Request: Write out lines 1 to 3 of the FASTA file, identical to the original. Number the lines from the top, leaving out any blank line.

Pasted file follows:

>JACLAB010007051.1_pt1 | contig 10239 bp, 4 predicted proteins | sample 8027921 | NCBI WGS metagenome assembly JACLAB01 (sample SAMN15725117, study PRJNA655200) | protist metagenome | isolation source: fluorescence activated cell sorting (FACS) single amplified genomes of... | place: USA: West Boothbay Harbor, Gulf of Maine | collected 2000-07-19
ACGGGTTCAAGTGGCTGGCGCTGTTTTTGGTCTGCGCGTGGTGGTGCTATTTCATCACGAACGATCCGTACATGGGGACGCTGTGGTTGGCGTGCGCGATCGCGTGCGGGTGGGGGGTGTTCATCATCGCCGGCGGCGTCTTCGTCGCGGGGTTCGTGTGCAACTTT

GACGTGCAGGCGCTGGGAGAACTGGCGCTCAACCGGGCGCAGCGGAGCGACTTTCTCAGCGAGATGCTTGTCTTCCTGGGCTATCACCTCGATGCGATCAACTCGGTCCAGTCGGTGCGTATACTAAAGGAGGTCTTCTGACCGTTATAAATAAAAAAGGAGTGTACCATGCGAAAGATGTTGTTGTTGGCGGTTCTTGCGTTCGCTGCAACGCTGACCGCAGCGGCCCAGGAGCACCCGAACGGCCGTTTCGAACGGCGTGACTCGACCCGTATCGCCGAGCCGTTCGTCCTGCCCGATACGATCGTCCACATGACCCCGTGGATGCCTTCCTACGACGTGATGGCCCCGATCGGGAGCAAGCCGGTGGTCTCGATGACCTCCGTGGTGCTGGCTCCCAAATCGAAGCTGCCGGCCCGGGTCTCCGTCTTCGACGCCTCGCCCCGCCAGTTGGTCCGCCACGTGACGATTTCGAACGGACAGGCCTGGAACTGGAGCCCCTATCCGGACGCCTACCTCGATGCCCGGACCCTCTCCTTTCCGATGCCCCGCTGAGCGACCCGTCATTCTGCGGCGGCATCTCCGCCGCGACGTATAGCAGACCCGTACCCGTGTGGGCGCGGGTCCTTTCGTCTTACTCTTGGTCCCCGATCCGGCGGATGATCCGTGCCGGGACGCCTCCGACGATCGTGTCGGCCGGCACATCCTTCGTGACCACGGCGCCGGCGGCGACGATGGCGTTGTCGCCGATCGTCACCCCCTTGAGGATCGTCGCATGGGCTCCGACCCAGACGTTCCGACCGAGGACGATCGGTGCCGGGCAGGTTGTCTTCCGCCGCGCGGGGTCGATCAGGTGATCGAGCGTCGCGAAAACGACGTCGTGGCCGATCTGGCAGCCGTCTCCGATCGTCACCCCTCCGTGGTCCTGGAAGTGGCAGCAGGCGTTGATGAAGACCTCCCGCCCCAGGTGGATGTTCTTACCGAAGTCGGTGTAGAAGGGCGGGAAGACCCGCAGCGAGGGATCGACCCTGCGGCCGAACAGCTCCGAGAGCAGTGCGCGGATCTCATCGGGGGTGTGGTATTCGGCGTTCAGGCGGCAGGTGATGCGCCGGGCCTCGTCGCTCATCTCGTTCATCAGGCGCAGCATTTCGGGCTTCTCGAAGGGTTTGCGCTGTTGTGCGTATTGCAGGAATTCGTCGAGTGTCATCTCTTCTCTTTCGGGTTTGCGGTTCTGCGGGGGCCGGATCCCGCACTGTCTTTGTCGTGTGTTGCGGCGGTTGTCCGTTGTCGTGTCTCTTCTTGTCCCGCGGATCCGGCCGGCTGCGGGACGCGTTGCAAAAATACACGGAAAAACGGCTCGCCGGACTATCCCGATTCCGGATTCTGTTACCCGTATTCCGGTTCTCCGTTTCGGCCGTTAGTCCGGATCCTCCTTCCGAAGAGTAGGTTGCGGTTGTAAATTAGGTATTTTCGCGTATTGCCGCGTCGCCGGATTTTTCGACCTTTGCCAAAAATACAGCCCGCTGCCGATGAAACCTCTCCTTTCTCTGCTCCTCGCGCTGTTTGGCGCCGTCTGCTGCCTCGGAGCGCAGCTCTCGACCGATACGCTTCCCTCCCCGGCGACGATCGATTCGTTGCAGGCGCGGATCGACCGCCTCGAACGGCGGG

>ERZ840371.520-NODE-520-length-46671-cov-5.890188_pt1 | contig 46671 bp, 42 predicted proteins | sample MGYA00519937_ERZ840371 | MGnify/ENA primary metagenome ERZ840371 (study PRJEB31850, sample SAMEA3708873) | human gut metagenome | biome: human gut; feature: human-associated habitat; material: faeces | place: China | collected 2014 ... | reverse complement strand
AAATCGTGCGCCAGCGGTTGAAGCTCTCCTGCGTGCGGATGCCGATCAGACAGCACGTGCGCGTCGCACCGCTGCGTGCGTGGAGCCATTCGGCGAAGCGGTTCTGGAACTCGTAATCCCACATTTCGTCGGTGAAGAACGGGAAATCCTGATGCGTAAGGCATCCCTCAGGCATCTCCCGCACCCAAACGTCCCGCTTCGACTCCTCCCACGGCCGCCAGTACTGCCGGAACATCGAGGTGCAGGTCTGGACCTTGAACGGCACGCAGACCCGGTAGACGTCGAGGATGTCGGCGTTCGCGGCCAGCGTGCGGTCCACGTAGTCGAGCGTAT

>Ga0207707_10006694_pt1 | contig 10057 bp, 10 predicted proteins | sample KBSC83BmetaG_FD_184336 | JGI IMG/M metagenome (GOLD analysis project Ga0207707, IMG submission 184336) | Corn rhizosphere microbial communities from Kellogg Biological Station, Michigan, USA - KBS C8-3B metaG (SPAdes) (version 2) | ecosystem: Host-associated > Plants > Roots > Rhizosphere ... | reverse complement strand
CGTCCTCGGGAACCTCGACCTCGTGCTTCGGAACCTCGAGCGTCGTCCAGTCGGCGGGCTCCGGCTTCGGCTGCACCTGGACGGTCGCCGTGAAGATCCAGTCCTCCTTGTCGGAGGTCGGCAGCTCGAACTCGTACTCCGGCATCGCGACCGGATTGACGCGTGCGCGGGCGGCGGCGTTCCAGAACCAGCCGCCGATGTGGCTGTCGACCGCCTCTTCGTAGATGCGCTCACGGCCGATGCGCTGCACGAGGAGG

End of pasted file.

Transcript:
>JACLAB010007051.1_pt1 | contig 10239 bp, 4 predicted proteins | sample 8027921 | NCBI WGS metagenome assembly JACLAB01 (sample SAMN15725117, study PRJNA655200) | protist metagenome | isolation source: fluorescence activated cell sorting (FACS) single amplified genomes of... | place: USA: West Boothbay Harbor, Gulf of Maine | collected 2000-07-19
ACGGGTTCAAGTGGCTGGCGCTGTTTTTGGTCTGCGCGTGGTGGTGCTATTTCATCACGAACGATCCGTACATGGGGACGCTGTGGTTGGCGTGCGCGATCGCGTGCGGGTGGGGGGTGTTCATCATCGCCGGCGGCGTCTTCGTCGCGGGGTTCGTGTGCAACTTT

GACGTGCAGGCGCTGGGAGAACTGGCGCTCAACCGGGCGCAGCGGAGCGACTTTCTCAGCGAGATGCTTGTCTTCCTGGGCTATCACCTCGATGCGATCAACTCGGTCCAGTCGGTGCGTATACTAAAGGAGGTCTTCTGACCGTTATAAATAAAAAAGGAGTGTACCATGCGAAAGATGTTGTTGTTGGCGGTTCTTGCGTTCGCTGCAACGCTGACCGCAGCGGCCCAGGAGCACCCGAACGGCCGTTTCGAACGGCGTGACTCGACCCGTATCGCCGAGCCGTTCGTCCTGCCCGATACGATCGTCCACATGACCCCGTGGATGCCTTCCTACGACGTGATGGCCCCGATCGGGAGCAAGCCGGTGGTCTCGATGACCTCCGTGGTGCTGGCTCCCAAATCGAAGCTGCCGGCCCGGGTCTCCGTCTTCGACGCCTCGCCCCGCCAGTTGGTCCGCCACGTGACGATTTCGAACGGACAGGCCTGGAACTGGAGCCCCTATCCGGACGCCTACCTCGATGCCCGGACCCTCTCCTTTCCGATGCCCCGCTGAGCGACCCGTCATTCTGCGGCGGCATCTCCGCCGCGACGTATAGCAGACCCGTACCCGTGTGGGCGCGGGTCCTTTCGTCTTACTCTTGGTCCCCGATCCGGCGGATGATCCGTGCCGGGACGCCTCCGACGATCGTGTCGGCCGGCACATCCTTCGTGACCACGGCGCCGGCGGCGACGATGGCGTTGTCGCCGATCGTCACCCCCTTGAGGATCGTCGCATGGGCTCCGACCCAGACGTTCCGACCGAGGACGATCGGTGCCGGGCAGGTTGTCTTCCGCCGCGCGGGGTCGATCAGGTGATCGAGCGTCGCGAAAACGACGTCGTGGCCGATCTGGCAGCCGTCTCCGATCGTCACCCCTCCGTGGTCCTGGAAGTGGCAGCAGGCGTTGATGAAGACCTCCCGCCCCAGGTGGATGTTCTTACCGAAGTCGGTGTAGAAGGGCGGGAAGACCCGCAGCGAGGGATCGACCCTGCGGCCGAACAGCTCCGAGAGCAGTGCGCGGATCTCATCGGGGGTGTGGTATTCGGCGTTCAGGCGGCAGGTGATGCGCCGGGCCTCGTCGCTCATCTCGTTCATCAGGCGCAGCATTTCGGGCTTCTCGAAGGGTTTGCGCTGTTGTGCGTATTGCAGGAATTCGTCGAGTGTCATCTCTTCTCTTTCGGGTTTGCGGTTCTGCGGGGGCCGGATCCCGCACTGTCTTTGTCGTGTGTTGCGGCGGTTGTCCGTTGTCGTGTCTCTTCTTGTCCCGCGGATCCGGCCGGCTGCGGGACGCGTTGCAAAAATACACGGAAAAACGGCTCGCCGGACTATCCCGATTCCGGATTCTGTTACCCGTATTCCGGTTCTCCGTTTCGGCCGTTAGTCCGGATCCTCCTTCCGAAGAGTAGGTTGCGGTTGTAAATTAGGTATTTTCGCGTATTGCCGCGTCGCCGGATTTTTCGACCTTTGCCAAAAATACAGCCCGCTGCCGATGAAACCTCTCCTTTCTCTGCTCCTCGCGCTGTTTGGCGCCGTCTGCTGCCTCGGAGCGCAGCTCTCGACCGATACGCTTCCCTCCCCGGCGACGATCGATTCGTTGCAGGCGCGGATCGACCGCCTCGAACGGCGGG